Nine Forms of Bhakthi- Devotion - SAKHYAM


Sakhyam is the eighth form of devotion wherein the devotee considers himself to be the ‘friend’ or sakhaa of the Supreme.



“Friendship should not be based on consideration of fear and favour. The only friend who will continue to be with you for all time is the Divine friend - God.”


In the Sakhyam stage, the devotee sees God as his friend. A friend is always your well-wisher, hence whatever happens is accepted as a special gift from this special Friend. Everything is seen as His Prasad. He sees God to be the companion by his side (in everything and everywhere). In every relationship he see Him. Sranavam (listening), Kirtanam (singing), Smaranam (contemplation), Padsevanam (serving His lotus feet), Archanam (worship), Vandanam (salutations) and Dasyam (considering the Lord his master) have brought him to the stage where he yearns not only to be with God at all levels, physical, mental and spiritual, and in all situations, but to merge and become one with Him.

The friend of God stops desiring the world and the worldly. His eye is fixed on his divine Friend alone. Eyeing his divine Friend he becomes a friend of all creation. His intentions have become purified, meaning he is no more selfish, he no more works for personal gains. From personal he has moved to the universal


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Arjuna conquered both sleep and ignorance because of his friendship with Kṛiṣṇa.

There is a story in the Bhagawad Gita about Krishna and Arjuna. Arjuna was said to be at the Sakhyam level of devotion and such was the relationship that Krishna always revealed the secrets of His actions to him.

One day when they were out in the jungle they lost their way. They eventually reached a village near the jungle. As they were hungry and tired they went to a rich man’s house and asked the residents for some food. The rich man only gave abuses and sent them off. On departing Krishna blessed the man with more riches.

Arjuna observed this but kept quiet.

Then they reached a poor man’s hut near the jungle. Likewise, they asked the resident for some food. It was a poor brahmin who lived there. He invited them in with joy and brought some milk for them. That was all he had in the house. Not knowing who they were, he followed the vedic call for ‘atithi devo bhavah’. He was a great devotee of the Lord and was pleased to be of service to Him in the form of these two strangers.

Thanking him for his kindness they left and Krishna blessed him with “may your cow die”.

Now this was too much for Arjuna to digest. How could his friend Krishna bless the rich man for abusing them and curse the brahmin for his sacrifice? He had a sickly looking old cow which gave only a little milk, which he offered to his hungry guests and so leaving nothing for himself.


Being a warrior Arjuna protested at the injustice in Krishna’s words. But can the Lord ever do injustice? Being a true friend of Arjuna, Krishna revealed the secret of His action. His blessing for the rich man to prosper more was actually a curse.

The rich man was already very arrogant because of his riches, he had no compassion in his heart for his fellow beings. By giving him more riches he was damned to stay in that arrogance which would increase. From the spiritual standpoint it was a curse, but from the worldly perspective it was taken to be a blessing. The Lord sees the spiritual standpoint only because it is that which brings us happiness and sorrow, and not the amount of money we have.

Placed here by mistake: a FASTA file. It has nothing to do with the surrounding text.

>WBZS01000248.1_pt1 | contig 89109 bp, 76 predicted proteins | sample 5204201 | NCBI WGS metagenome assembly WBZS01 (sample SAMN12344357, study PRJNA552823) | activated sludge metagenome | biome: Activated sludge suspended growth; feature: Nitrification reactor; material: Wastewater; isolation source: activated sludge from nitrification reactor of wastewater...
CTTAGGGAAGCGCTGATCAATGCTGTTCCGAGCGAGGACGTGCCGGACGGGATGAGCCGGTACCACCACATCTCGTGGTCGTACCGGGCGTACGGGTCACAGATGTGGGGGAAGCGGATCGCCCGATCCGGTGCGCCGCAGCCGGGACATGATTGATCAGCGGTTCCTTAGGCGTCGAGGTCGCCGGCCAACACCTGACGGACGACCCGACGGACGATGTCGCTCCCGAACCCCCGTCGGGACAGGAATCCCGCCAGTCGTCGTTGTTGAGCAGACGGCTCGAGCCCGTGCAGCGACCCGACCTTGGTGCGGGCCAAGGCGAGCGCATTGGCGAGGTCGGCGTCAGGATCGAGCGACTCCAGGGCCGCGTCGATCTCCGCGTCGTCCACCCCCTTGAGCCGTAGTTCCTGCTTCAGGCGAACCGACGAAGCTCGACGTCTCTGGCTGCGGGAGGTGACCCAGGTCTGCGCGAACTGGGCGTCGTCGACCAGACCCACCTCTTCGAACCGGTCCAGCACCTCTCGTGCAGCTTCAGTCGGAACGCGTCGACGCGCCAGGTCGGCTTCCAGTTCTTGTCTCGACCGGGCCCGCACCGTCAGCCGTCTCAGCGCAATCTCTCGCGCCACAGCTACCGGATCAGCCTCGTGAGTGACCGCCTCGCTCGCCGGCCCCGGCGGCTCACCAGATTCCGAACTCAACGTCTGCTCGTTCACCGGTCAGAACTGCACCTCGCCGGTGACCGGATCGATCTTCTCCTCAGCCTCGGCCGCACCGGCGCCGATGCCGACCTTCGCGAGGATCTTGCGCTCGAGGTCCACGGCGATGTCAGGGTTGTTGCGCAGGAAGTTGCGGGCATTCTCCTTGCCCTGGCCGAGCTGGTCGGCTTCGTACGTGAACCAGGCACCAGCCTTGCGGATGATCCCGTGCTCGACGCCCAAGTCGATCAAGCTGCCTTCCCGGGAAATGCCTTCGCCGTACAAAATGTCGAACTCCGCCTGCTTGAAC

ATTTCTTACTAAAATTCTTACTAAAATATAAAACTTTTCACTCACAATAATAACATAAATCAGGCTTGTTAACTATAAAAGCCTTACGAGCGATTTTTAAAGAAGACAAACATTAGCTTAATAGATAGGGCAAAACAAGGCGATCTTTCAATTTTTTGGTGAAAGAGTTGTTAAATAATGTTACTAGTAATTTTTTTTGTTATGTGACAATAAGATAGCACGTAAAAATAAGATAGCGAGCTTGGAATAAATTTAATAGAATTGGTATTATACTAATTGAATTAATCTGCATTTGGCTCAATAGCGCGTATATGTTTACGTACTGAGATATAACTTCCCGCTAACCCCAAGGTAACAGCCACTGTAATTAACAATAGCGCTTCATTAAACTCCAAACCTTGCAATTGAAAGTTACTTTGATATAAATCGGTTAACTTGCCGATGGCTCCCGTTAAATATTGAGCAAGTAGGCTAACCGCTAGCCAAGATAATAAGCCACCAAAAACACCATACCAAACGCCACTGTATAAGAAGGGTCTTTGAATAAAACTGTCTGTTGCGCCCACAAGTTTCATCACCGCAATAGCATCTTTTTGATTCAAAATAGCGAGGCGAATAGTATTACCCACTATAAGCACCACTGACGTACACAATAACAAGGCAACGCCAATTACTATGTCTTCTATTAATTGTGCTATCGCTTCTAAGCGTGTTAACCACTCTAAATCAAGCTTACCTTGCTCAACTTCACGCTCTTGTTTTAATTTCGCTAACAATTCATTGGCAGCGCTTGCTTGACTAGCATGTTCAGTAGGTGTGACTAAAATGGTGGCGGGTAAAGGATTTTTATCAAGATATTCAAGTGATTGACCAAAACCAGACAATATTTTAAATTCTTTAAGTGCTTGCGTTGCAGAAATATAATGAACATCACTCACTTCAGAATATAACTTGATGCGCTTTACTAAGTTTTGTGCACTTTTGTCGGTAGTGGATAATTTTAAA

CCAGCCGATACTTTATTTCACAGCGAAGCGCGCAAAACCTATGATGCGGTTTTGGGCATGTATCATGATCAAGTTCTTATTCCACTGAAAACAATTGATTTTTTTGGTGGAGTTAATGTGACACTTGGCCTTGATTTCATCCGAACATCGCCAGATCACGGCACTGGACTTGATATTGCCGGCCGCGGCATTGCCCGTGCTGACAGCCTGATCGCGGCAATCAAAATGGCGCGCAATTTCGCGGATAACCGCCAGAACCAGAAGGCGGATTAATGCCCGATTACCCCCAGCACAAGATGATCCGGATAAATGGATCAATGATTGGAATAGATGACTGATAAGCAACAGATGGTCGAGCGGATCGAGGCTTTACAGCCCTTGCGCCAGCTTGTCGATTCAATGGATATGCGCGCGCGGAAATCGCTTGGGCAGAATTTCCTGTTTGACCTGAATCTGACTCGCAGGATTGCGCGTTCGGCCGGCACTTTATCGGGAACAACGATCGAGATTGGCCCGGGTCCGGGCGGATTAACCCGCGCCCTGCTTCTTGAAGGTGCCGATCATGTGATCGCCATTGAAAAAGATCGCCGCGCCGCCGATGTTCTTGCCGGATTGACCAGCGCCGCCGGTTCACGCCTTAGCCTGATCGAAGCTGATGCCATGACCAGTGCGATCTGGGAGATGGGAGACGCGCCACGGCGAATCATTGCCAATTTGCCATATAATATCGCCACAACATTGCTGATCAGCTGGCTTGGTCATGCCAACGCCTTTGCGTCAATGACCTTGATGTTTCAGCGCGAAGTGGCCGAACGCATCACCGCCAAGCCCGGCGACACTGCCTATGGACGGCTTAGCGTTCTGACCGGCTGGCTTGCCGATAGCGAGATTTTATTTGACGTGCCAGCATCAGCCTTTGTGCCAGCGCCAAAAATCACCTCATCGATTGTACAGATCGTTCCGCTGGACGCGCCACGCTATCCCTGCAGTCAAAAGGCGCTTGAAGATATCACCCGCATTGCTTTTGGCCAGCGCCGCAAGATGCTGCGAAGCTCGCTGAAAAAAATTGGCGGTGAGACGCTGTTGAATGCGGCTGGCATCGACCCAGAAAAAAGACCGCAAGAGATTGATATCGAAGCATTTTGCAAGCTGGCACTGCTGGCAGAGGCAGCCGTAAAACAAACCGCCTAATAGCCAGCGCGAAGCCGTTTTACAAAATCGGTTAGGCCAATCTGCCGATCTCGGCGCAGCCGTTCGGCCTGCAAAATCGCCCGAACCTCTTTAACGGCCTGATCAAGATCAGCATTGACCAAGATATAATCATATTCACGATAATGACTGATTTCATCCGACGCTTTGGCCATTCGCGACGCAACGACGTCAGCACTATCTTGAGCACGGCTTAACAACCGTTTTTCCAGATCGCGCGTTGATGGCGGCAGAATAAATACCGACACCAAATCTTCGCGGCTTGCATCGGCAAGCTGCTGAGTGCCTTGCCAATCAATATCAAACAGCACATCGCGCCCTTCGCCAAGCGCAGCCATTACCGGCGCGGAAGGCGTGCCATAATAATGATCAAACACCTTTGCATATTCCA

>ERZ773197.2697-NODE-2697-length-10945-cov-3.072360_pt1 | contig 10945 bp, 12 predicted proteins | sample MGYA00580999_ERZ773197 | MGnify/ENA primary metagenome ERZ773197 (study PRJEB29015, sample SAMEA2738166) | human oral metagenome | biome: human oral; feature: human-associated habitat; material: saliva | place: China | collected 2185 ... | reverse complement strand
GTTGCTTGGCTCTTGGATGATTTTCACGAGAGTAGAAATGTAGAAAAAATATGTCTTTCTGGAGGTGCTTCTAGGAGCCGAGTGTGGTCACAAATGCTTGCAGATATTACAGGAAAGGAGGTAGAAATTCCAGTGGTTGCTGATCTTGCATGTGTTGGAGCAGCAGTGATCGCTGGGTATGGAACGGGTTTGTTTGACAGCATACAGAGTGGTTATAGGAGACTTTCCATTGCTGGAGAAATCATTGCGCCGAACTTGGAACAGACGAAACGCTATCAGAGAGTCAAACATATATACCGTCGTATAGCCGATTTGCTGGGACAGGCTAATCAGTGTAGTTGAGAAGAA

We devotees must learn to see things differently. Sakhyam 105 Krishna’s curse for the old brahmin was actually a blessing. Krishna revealed that the brahmin had detached himself from the world. He was only attached to his cow. So to remove his attachment to the cow, Krishna took it away. From that time onwards the brahmin learnt to depend solely on the Lord for his existence. He gave himself up to His care. It was a great step forward for him. So what was a curse from the worldly standpoint was actually a blessing from the spiritual standpoint.

Arjuna is another classic example of a devotee who achieved perfection through friendship with the lord.


Krishna was so familiar to Arjuna that he even asked Krishna to drive his chariot in the battle of Kurukshetra! And yet, when Arjuna became confused as he faced his relatives on the battlefield, he turned to his friend and charioteer for help. Because Arjuna had such a friendly rapport with the lord, his turning to Krishna for instruction was a shift in the relationship.

When Krishna reveals His magnificent universal form to His friend Arjuna, he was aghast, and stammered out an apology. “I have in the past addressed You as ‘O Krishna,’ ‘O Yadava,’ ‘O my friend,’ without knowing Your glories. Please forgive whatever I may have done in madness or in love.” (Bhagavad Gita. Chapter 11.41)
Krishna is so kind and merciful that in spite of such opulence He played with Arjuna as a friend. Such is the transcendental loving reciprocation between the devotee and the lord.
Although Arjuna had seen the opulence in Krishna’s universal form, he could not forget the friendly relationship with Him. This is the beauty of having an eternal friendship with the Lord!

Completely pure souls in the spiritual world enjoy a friendship with the lord because they have no desire for anything else. In the text Madhurashtakam it is stated –how sweet is lord’s friendship with us – “sakhyam madhuram”! Recognizing that the lord has already extended Himself to us, it is left to us to reciprocate His friendship.

In the Gita, Krishna declares, “He who searches me out in friendship he shall find Me. Then, I am always with him, always. He will never lose sight of me nor will I ever lose of him.”


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